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Belmont and Morris Family host Scott Perlewitz of Sub Pop Records

Belmont hosted its second annual Morris Family Mentor and Lecture Series on Friday, Feb. 26. This series, sponsored by the Morris Family, honors industry professionals by bringing them to campus to inspire others through their work in the entertainment and music industry.

This year’s speaker was Scott Perlewitz, minister of propaganda for Sub Pop Records. Students filled the Johnson Large Theater to listen to the question and answer session led by Belmont Music Business Professor Dan Keen.

The seminar started with Perlewitz briefly describing Sub Pop Records. The Seattle based independent record label was founded in 1988 and was often associated with the grunge movement. Some of the label’s early releases came from artists like Nirvana, Mudhoney, Soundgarden and TAD. In later years, the label released records from artists including The Shins, Iron and Wine, Band of Horses and Flight of the Conchords. Sub Pop now works with Father John Misty, Fleet Foxes and The Head and The Heart.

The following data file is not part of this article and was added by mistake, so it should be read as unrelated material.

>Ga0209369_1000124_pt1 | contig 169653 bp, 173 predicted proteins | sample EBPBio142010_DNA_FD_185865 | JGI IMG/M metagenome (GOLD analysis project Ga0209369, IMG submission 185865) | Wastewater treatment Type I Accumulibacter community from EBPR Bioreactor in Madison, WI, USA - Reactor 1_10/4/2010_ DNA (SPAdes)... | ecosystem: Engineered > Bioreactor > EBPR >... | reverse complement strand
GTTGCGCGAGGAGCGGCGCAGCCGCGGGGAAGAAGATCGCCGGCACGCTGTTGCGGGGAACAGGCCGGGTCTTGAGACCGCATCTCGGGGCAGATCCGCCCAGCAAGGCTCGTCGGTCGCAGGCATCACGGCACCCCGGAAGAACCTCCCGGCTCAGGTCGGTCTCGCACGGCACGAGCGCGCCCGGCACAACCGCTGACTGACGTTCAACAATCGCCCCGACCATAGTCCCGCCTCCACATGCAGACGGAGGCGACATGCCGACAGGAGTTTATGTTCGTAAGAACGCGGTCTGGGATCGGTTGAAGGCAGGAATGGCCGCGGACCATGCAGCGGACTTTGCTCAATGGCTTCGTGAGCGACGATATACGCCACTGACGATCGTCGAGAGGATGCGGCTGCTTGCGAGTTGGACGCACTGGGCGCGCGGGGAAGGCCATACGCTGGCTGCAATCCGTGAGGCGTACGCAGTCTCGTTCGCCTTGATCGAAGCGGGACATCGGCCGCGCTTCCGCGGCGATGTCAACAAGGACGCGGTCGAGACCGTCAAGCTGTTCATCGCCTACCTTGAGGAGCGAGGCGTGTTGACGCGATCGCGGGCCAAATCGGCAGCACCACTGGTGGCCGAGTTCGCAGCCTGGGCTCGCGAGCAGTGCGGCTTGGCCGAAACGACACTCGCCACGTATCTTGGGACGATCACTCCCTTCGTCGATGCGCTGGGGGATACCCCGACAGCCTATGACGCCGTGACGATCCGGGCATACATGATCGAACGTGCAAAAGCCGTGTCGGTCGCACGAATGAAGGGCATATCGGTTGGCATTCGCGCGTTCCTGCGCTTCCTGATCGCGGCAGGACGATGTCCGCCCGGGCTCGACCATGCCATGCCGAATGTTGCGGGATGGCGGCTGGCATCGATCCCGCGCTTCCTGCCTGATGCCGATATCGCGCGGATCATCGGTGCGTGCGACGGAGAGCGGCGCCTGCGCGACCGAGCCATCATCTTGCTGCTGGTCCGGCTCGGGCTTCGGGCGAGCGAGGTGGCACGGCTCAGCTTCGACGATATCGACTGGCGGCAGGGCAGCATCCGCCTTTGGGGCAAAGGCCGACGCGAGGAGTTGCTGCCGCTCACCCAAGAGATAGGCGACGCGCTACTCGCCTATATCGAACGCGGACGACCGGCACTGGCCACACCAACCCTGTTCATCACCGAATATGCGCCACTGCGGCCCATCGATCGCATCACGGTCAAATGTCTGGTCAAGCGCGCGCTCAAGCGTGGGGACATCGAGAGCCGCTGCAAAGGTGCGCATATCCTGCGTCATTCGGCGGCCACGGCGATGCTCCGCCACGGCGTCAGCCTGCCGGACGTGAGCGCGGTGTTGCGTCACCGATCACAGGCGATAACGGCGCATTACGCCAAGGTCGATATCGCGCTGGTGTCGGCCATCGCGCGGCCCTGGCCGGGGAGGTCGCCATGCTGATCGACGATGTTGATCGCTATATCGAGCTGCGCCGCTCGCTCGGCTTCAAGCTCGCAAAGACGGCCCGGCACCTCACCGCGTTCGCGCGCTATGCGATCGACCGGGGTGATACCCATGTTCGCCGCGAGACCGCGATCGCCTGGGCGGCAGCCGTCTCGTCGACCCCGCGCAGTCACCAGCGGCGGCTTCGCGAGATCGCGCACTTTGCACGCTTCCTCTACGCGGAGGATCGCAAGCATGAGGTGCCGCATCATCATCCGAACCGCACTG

Perlewitz said he grew up loving music, but since he grew up in a small town outside of Green Bay, Wisconsin, his industry exposure was limited. He went to University of Wisconsin to pursue a pre-medicine degree, but ended up switching to a Bachelor of Fine Arts. “I knew I wasn’t going to be a doctor, and I knew I wasn’t going to be a painter, so I thought I could be a lawyer,” said Perlewitz.

Perlewitz went on to get his Masters in Communication Management and Communication Law from The University of Southern California. Perlewitz happened to find his way into the music industry as an intern for MTV, leading him to jobs in marketing and promotions at Virgin Records, Geffen Records and Warner Records, before landing his job at SUB POP in 2011.

Towards the end of Perlewitz’s message, he left students with advice on how to succeed in the music and entertainment industry. He emphasized the need to get out into the real world and gain experience. “Internships are so important these days. They should be an opportunity to glimpse into how an organization and this industry work.”

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